The Brythonic group also includes Breton which is now actively nurtured in Brittany. Cornish is closely related to Breton. It died out over a century ago but here have been recent attempts to revive it.
The earliest known forms of Welsh can be traced back to the 6th century, though very few examples remain. Some Old Welsh texts from between the 9th and 11th centuries AD have survived in the form of poetry from Wales and Scotland. The works of the renowned poets Taliesin and Aneirin would have been written in Old Welsh, though the books attributed to them, Canu Taliesin and Llyfr Aneirin are thought to have been compiled towards the end of the 13th century and the beginning of the 14th century and therefore represent for the most part a later development of the Welsh language known as Middle Welsh. Nonetheless both books contain examples of a more archaic form of Welsh and it is theorized that this older form would be close to the original versions which would have been handed down orally within the bardic tradition.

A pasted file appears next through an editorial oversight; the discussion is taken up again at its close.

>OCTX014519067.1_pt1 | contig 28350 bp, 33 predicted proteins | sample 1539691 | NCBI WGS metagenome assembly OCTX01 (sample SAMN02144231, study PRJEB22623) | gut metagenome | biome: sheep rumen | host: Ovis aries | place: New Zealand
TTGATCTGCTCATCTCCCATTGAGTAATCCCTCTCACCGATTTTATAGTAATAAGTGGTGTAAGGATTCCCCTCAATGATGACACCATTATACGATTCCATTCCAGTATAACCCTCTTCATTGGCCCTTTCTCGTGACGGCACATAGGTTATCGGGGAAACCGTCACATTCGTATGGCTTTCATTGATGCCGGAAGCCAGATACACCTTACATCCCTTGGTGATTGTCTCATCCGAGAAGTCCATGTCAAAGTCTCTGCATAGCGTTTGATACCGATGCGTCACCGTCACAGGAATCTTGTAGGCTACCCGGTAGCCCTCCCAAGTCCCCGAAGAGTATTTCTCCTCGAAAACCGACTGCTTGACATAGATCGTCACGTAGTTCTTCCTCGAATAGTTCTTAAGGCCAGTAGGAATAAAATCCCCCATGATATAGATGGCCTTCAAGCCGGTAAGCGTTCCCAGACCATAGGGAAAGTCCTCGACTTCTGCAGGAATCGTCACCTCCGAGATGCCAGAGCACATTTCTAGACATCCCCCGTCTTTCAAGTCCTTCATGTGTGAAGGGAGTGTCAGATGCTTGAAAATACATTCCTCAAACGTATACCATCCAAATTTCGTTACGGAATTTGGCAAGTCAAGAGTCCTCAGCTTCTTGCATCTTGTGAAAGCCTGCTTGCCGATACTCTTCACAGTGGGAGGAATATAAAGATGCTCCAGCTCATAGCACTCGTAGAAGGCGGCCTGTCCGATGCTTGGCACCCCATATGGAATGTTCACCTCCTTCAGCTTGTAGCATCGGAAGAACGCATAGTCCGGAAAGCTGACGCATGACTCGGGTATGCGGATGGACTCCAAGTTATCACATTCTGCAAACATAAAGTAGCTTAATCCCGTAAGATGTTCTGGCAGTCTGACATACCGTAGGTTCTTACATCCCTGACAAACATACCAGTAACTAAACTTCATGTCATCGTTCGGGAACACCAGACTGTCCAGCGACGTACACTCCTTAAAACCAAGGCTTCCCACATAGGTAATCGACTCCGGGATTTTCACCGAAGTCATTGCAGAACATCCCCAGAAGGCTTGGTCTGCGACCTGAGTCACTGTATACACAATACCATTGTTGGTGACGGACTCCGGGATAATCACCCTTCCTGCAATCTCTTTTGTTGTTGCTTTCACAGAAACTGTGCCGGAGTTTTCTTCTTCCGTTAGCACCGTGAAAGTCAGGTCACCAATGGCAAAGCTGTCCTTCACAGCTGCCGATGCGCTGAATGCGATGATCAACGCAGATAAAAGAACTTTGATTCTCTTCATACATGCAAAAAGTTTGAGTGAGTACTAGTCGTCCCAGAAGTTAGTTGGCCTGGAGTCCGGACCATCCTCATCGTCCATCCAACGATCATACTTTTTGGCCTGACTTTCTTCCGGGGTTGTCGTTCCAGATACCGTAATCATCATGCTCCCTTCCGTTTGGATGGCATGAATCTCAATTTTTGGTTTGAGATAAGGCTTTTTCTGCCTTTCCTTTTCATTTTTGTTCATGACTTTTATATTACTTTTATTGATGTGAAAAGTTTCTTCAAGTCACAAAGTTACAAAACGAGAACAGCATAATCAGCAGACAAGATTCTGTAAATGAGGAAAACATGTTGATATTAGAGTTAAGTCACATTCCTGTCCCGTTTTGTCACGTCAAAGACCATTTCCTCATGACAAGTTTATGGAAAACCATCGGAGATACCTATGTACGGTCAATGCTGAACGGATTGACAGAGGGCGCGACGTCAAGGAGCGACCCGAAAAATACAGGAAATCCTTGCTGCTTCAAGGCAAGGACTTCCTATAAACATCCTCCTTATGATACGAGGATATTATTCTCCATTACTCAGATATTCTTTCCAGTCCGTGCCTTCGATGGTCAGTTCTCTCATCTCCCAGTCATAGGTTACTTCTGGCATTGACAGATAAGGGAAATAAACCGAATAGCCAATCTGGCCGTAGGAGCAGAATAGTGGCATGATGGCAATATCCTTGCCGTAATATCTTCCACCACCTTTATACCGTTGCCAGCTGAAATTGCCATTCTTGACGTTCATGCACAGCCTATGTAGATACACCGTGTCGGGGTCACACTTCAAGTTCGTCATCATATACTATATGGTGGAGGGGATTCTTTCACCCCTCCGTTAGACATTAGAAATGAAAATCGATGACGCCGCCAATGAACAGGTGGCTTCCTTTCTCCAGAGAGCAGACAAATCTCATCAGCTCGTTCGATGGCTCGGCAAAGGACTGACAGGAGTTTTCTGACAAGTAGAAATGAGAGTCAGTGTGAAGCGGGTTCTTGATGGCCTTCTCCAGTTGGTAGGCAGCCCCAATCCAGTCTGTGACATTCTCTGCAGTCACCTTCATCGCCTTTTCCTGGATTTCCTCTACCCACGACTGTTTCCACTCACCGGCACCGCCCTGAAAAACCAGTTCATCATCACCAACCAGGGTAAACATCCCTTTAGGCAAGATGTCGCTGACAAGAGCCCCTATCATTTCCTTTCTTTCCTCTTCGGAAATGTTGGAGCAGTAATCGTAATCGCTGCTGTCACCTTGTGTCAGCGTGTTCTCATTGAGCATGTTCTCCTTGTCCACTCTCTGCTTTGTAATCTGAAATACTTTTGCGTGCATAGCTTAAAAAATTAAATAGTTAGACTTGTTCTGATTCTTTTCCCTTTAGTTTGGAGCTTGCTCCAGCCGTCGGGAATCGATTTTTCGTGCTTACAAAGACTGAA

For example Llyfr Aneirin contains a purportedly contemporary account of the battle of Catraeth in which a force of warriors from Din Eidyn (Edinburgh) in the northern Brythonic kingdom of Gododdin were slaughtered by a combined army of Angles from the kingdoms of Deira and Bernicia. The poem is written as a contemporary elegy for the warriors killed in a battle which is thought to have taken place about 600 AD, predating the fall of Dyn Eidyn in 638.
Canu Taliesin is thought to date from the early 14th century, but the manuscript contains many poems attributed to Taliesin himself. The poems attributed to him suggest that he became court bard to the king of Powys in about 555, while later ones are addressed to King Urien of Rheged, a Brythonic kingdom centred on the Solway Firth region, in the ‘Old North’ (Hen Ogledd). The Book of Taliesin also contains the earliest Western vernacular version of the feats of Hercules and Alexander.